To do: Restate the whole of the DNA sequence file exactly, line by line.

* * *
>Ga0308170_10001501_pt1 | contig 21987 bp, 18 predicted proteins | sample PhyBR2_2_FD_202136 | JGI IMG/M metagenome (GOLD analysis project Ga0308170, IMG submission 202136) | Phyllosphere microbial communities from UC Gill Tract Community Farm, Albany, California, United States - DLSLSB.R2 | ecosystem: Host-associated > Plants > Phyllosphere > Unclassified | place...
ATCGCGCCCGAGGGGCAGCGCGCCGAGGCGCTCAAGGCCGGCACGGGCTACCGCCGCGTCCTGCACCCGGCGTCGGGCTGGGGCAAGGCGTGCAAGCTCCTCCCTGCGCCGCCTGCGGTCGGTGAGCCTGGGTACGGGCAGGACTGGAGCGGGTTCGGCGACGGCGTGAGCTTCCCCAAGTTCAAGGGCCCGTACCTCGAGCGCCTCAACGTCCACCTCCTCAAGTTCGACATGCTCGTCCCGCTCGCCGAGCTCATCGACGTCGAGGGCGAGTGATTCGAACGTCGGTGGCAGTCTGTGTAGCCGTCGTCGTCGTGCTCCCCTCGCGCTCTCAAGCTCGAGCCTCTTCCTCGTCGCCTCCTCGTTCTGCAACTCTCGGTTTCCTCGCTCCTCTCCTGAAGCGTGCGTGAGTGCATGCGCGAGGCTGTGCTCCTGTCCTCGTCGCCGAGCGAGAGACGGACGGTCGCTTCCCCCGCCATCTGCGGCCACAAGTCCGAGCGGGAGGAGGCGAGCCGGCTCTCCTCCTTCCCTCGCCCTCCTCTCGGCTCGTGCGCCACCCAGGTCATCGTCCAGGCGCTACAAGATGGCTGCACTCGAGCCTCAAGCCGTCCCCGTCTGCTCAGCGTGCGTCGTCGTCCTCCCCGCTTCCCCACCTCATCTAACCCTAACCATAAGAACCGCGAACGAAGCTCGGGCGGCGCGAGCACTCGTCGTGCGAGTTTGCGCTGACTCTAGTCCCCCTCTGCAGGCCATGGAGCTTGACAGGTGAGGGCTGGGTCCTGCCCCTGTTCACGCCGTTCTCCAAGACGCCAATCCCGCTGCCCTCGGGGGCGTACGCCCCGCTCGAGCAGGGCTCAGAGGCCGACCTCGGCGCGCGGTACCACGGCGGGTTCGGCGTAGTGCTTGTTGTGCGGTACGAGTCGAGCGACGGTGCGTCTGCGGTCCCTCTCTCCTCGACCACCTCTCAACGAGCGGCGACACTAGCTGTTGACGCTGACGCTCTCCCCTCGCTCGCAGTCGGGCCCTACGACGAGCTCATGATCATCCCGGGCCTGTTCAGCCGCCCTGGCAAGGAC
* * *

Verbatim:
>Ga0308170_10001501_pt1 | contig 21987 bp, 18 predicted proteins | sample PhyBR2_2_FD_202136 | JGI IMG/M metagenome (GOLD analysis project Ga0308170, IMG submission 202136) | Phyllosphere microbial communities from UC Gill Tract Community Farm, Albany, California, United States - DLSLSB.R2 | ecosystem: Host-associated > Plants > Phyllosphere > Unclassified | place...
ATCGCGCCCGAGGGGCAGCGCGCCGAGGCGCTCAAGGCCGGCACGGGCTACCGCCGCGTCCTGCACCCGGCGTCGGGCTGGGGCAAGGCGTGCAAGCTCCTCCCTGCGCCGCCTGCGGTCGGTGAGCCTGGGTACGGGCAGGACTGGAGCGGGTTCGGCGACGGCGTGAGCTTCCCCAAGTTCAAGGGCCCGTACCTCGAGCGCCTCAACGTCCACCTCCTCAAGTTCGACATGCTCGTCCCGCTCGCCGAGCTCATCGACGTCGAGGGCGAGTGATTCGAACGTCGGTGGCAGTCTGTGTAGCCGTCGTCGTCGTGCTCCCCTCGCGCTCTCAAGCTCGAGCCTCTTCCTCGTCGCCTCCTCGTTCTGCAACTCTCGGTTTCCTCGCTCCTCTCCTGAAGCGTGCGTGAGTGCATGCGCGAGGCTGTGCTCCTGTCCTCGTCGCCGAGCGAGAGACGGACGGTCGCTTCCCCCGCCATCTGCGGCCACAAGTCCGAGCGGGAGGAGGCGAGCCGGCTCTCCTCCTTCCCTCGCCCTCCTCTCGGCTCGTGCGCCACCCAGGTCATCGTCCAGGCGCTACAAGATGGCTGCACTCGAGCCTCAAGCCGTCCCCGTCTGCTCAGCGTGCGTCGTCGTCCTCCCCGCTTCCCCACCTCATCTAACCCTAACCATAAGAACCGCGAACGAAGCTCGGGCGGCGCGAGCACTCGTCGTGCGAGTTTGCGCTGACTCTAGTCCCCCTCTGCAGGCCATGGAGCTTGACAGGTGAGGGCTGGGTCCTGCCCCTGTTCACGCCGTTCTCCAAGACGCCAATCCCGCTGCCCTCGGGGGCGTACGCCCCGCTCGAGCAGGGCTCAGAGGCCGACCTCGGCGCGCGGTACCACGGCGGGTTCGGCGTAGTGCTTGTTGTGCGGTACGAGTCGAGCGACGGTGCGTCTGCGGTCCCTCTCTCCTCGACCACCTCTCAACGAGCGGCGACACTAGCTGTTGACGCTGACGCTCTCCCCTCGCTCGCAGTCGGGCCCTACGACGAGCTCATGATCATCCCGGGCCTGTTCAGCCGCCCTGGCAAGGAC